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Ricardo Otazo

Ricardo Otazo, PhD

Research Associate Professor, Department of Radiology

compressed sensing, image reconstruction, rapid MRI, low-dose CT

My research focuses on developing biomedical imaging techniques using advances in signal processing, physics and mathematics. The goal is to glean the most information while using the least amount of data.

I am particularly interested in compressed sensing for faster and better MRI scanning. Compressed sensing exploits the natural compressibility of biomedical images, thereby reducing the amount of data required to reconstruct an image. This goes beyond the mere speeding up of MRI scans; it also allows augmented images (with finer resolution and larger volumes), access to new information such as respiratory motion states, and correction of artifacts (metal). The compressed sensing MRI techniques that my colleagues and I developed, such as k-t SPARSE-SENSE; Golden-Angle Radial Sparse Parallel, or GRASP; and low-rank plus sparse, or L+S, have been successfully applied to several important clinical problems in oncology (liver, prostate, and breast cancer), cardiac imaging, neuroimaging, and musculoskeletal imaging.

We are working toward new MRI techniques that break from the conventional protocol of acquiring and reconstructing several independent images. These advances will enable a single, free-breathing, continuous, and comprehensive acquisition and multicontrast, high-dimensional reconstructions that exploit the inherent correlations among different MR contrasts and physiological motion.

I am applying the concepts of compressed-sensing MRI to reducing radiation exposure in CT scanning. SparseCT, our compressed-sensing CT technique, uses a new collimator to block X-rays before they reach the patient. It also uses a new reconstruction algorithm that exploits image compressibility to form an image from fewer X-rays. SparseCT represents a promising paradigm shift for reducing radiation exposure; it involves reducing the total number of X-rays rather than the more traditional approach of reducing the dose in each X-ray.

Another important aspect of my research is the rapid translation to clinical practice. I collaborate with radiologists and clinicians to establish clinical targets that can guide technical development.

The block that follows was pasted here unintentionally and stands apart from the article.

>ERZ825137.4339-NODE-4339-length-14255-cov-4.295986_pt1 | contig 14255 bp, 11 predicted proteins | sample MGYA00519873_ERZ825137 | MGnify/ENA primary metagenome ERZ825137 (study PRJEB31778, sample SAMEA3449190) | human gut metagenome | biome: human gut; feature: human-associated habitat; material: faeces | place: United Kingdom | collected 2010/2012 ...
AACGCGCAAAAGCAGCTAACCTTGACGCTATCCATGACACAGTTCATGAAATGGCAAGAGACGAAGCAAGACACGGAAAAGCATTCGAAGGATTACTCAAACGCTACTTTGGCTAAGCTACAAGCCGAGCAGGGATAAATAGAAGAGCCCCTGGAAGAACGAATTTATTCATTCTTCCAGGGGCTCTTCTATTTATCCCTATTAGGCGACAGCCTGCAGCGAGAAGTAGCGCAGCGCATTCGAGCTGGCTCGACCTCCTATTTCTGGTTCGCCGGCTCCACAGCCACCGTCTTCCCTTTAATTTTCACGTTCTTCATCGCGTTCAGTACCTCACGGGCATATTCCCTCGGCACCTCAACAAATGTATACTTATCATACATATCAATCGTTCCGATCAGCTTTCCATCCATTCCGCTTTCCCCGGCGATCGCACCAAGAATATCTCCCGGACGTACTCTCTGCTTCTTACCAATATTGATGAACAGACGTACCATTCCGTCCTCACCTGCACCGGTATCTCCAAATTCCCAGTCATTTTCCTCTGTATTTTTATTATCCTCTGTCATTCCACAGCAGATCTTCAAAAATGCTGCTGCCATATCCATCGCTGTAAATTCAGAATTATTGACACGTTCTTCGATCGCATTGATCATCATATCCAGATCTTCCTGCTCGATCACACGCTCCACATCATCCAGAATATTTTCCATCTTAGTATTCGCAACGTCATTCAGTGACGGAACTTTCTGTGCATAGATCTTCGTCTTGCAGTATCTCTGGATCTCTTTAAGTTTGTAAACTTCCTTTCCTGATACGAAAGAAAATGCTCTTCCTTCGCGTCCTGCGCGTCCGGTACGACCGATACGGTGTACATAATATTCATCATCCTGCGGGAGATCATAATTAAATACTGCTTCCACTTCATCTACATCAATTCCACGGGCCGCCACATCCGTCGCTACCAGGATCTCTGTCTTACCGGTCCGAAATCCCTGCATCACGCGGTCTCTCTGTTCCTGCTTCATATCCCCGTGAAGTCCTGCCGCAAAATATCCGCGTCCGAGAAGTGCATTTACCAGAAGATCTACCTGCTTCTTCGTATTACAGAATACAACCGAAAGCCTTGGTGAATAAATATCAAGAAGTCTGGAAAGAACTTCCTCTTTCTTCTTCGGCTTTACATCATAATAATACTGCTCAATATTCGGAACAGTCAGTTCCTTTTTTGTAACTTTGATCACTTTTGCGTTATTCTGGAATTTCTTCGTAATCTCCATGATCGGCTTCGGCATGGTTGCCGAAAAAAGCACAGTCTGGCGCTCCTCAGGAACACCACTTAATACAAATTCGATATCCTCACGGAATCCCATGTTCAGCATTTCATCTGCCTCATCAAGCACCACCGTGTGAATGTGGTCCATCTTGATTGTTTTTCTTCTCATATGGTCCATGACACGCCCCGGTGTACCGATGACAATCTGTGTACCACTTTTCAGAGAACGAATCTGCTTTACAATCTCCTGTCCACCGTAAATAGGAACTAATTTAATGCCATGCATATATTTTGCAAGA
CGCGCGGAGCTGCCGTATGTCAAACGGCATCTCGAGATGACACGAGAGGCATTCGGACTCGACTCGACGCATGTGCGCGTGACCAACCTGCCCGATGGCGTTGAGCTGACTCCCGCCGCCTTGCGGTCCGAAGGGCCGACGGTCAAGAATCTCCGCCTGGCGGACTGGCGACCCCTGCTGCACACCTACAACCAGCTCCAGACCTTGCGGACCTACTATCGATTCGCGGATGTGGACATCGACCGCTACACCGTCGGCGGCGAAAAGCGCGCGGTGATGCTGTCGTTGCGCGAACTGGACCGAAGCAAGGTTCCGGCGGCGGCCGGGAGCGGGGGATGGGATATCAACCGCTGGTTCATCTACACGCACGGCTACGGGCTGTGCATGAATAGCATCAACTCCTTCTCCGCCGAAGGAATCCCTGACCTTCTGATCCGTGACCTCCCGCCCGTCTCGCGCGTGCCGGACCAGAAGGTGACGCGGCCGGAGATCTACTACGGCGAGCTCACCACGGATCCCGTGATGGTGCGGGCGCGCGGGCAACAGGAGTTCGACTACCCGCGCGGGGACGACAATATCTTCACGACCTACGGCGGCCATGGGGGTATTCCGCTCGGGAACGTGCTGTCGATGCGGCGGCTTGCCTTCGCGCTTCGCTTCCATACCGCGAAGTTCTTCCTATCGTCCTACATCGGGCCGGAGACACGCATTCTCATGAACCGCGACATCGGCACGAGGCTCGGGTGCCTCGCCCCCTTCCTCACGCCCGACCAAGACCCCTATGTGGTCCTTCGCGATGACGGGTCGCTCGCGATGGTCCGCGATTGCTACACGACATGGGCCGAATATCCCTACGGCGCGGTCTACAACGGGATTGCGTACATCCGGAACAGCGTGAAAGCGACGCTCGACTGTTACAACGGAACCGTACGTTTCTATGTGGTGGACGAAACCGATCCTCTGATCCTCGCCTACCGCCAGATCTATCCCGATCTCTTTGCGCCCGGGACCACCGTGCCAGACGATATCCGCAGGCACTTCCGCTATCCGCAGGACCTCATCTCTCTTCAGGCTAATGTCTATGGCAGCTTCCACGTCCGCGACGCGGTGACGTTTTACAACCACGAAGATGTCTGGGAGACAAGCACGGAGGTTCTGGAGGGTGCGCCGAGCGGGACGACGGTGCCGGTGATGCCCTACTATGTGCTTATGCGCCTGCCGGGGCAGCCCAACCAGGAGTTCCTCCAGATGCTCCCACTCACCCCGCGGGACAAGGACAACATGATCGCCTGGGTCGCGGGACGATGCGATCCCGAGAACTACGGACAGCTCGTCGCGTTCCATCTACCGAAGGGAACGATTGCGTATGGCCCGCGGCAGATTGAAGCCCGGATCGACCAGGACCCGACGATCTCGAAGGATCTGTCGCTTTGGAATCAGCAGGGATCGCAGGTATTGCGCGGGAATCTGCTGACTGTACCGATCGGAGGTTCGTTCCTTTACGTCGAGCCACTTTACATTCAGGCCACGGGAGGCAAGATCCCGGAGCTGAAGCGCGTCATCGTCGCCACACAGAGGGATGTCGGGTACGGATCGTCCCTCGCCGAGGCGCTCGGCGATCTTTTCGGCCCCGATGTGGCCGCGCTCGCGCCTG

Academic office

660 First Avenue

2nd Floor, Room 202

New York, NY 10016

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These focus areas and their associated publications are derived from medical subject headings from PubMed.
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PhD from University of New Mexico

Leithner, Doris; Nevin, Rachel B; Gibbs, Peter; Weber, Michael; Otazo, Ricardo; Vargas, H Alberto; Mayerhoefer, Marius E

Investigative radiology. 2023 Sep 01; 58(9):697-701

Yu, Victoria Y; Otazo, Ricardo; Wu, Can; Subashi, Ergys; Baumann, Manuel; Koken, Peter; Doneva, Mariya; Mazurkewitz, Peter; Shasha, Daniel; Zelefsky, Michael; Cervino, Laura; Cohen, Ouri

Magnetic resonance imaging. 2023 Sep; 101:25-34

Subashi, Ergys; Feng, Li; Liu, Yilin; Robertson, Scott; Segars, Paul; Driehuys, Bastiaan; Kelsey, Christopher R; Yin, Fang-Fang; Otazo, Ricardo; Cai, Jing

Physics & imaging in radiation oncology. 2023 Jan; 25:100409

Kim, Nathanael; Tringale, Kathryn R; Crane, Christopher; Tyagi, Neelam; Otazo, Ricardo

Physics in medicine & biology. 2021 Oct 26; 66(21):

Jenabi, Mehrnaz; Young, Robert J; Moreno, Raquel; Gene, Madeleine; Cho, Nicholas; Otazo, Ricardo; Holodny, Andrei I; Peck, Kyung K

Journal of neuroimaging. 2021 Jul; 31(4):784-795

Otazo, Ricardo; Lambin, Philippe; Pignol, Jean-Philippe; Ladd, Mark E; Schlemmer, Heinz-Peter; Baumann, Michael; Hricak, Hedvig

Radiology. 2020 Dec 22; 202747

Feng, Li; Tyagi, Neelam; Otazo, Ricardo

Magnetic resonance in medicine. 2020 Sep; 84(3):1280-1292